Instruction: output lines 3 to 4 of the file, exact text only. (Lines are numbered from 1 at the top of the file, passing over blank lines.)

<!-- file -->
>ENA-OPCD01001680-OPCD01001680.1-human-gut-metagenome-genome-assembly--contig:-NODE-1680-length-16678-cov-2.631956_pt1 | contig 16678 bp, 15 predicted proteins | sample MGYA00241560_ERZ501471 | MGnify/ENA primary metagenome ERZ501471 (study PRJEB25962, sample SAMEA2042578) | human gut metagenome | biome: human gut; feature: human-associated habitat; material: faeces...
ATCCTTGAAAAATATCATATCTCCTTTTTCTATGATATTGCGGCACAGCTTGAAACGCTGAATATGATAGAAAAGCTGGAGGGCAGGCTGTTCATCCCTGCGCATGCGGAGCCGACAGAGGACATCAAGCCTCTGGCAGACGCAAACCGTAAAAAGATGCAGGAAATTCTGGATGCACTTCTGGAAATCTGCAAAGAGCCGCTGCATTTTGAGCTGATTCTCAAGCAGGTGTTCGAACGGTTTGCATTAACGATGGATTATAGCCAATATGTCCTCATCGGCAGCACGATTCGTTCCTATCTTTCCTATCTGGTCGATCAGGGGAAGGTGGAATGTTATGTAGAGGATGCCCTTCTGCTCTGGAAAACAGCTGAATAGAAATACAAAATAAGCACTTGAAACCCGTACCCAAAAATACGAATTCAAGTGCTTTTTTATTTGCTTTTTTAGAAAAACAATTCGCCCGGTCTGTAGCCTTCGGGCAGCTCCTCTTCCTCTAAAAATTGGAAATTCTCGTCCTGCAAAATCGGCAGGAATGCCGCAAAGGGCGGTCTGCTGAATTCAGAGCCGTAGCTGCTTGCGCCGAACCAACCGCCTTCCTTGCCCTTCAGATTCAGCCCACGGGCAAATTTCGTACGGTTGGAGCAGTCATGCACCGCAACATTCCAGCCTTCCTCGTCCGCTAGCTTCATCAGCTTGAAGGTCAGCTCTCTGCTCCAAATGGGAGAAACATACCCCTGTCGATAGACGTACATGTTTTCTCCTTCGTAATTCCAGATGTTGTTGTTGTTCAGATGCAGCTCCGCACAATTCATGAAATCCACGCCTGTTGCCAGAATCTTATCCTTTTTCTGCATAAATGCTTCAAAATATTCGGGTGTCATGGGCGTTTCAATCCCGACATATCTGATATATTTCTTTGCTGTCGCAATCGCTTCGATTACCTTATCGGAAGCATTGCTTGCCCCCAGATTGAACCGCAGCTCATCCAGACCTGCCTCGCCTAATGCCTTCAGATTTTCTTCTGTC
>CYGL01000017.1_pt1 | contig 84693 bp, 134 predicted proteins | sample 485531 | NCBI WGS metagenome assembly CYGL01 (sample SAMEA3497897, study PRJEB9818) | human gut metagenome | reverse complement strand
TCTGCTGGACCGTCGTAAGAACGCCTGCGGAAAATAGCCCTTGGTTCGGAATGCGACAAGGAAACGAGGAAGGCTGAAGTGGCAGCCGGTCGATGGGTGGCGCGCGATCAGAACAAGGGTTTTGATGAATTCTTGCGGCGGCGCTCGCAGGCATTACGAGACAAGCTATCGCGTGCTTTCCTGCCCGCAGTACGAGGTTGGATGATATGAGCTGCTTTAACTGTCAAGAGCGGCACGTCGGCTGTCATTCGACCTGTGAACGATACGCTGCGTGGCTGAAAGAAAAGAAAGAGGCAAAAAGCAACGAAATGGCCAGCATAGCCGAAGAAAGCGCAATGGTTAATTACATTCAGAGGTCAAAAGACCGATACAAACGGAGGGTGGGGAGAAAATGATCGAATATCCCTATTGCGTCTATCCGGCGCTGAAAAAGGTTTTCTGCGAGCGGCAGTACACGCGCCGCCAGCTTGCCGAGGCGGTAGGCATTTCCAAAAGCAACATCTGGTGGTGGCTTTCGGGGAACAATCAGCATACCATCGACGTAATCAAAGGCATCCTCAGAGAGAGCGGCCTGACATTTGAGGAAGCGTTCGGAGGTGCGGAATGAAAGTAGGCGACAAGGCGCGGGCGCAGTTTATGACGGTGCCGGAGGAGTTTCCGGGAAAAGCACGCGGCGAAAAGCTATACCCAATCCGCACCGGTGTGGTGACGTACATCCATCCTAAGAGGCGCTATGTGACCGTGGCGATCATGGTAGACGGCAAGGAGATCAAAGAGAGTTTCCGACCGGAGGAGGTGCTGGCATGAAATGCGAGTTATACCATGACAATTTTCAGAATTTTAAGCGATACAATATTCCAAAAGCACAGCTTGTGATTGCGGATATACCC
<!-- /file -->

>CYGL01000017.1_pt1 | contig 84693 bp, 134 predicted proteins | sample 485531 | NCBI WGS metagenome assembly CYGL01 (sample SAMEA3497897, study PRJEB9818) | human gut metagenome | reverse complement strand
TCTGCTGGACCGTCGTAAGAACGCCTGCGGAAAATAGCCCTTGGTTCGGAATGCGACAAGGAAACGAGGAAGGCTGAAGTGGCAGCCGGTCGATGGGTGGCGCGCGATCAGAACAAGGGTTTTGATGAATTCTTGCGGCGGCGCTCGCAGGCATTACGAGACAAGCTATCGCGTGCTTTCCTGCCCGCAGTACGAGGTTGGATGATATGAGCTGCTTTAACTGTCAAGAGCGGCACGTCGGCTGTCATTCGACCTGTGAACGATACGCTGCGTGGCTGAAAGAAAAGAAAGAGGCAAAAAGCAACGAAATGGCCAGCATAGCCGAAGAAAGCGCAATGGTTAATTACATTCAGAGGTCAAAAGACCGATACAAACGGAGGGTGGGGAGAAAATGATCGAATATCCCTATTGCGTCTATCCGGCGCTGAAAAAGGTTTTCTGCGAGCGGCAGTACACGCGCCGCCAGCTTGCCGAGGCGGTAGGCATTTCCAAAAGCAACATCTGGTGGTGGCTTTCGGGGAACAATCAGCATACCATCGACGTAATCAAAGGCATCCTCAGAGAGAGCGGCCTGACATTTGAGGAAGCGTTCGGAGGTGCGGAATGAAAGTAGGCGACAAGGCGCGGGCGCAGTTTATGACGGTGCCGGAGGAGTTTCCGGGAAAAGCACGCGGCGAAAAGCTATACCCAATCCGCACCGGTGTGGTGACGTACATCCATCCTAAGAGGCGCTATGTGACCGTGGCGATCATGGTAGACGGCAAGGAGATCAAAGAGAGTTTCCGACCGGAGGAGGTGCTGGCATGAAATGCGAGTTATACCATGACAATTTTCAGAATTTTAAGCGATACAATATTCCAAAAGCACAGCTTGTGATTGCGGATATACCC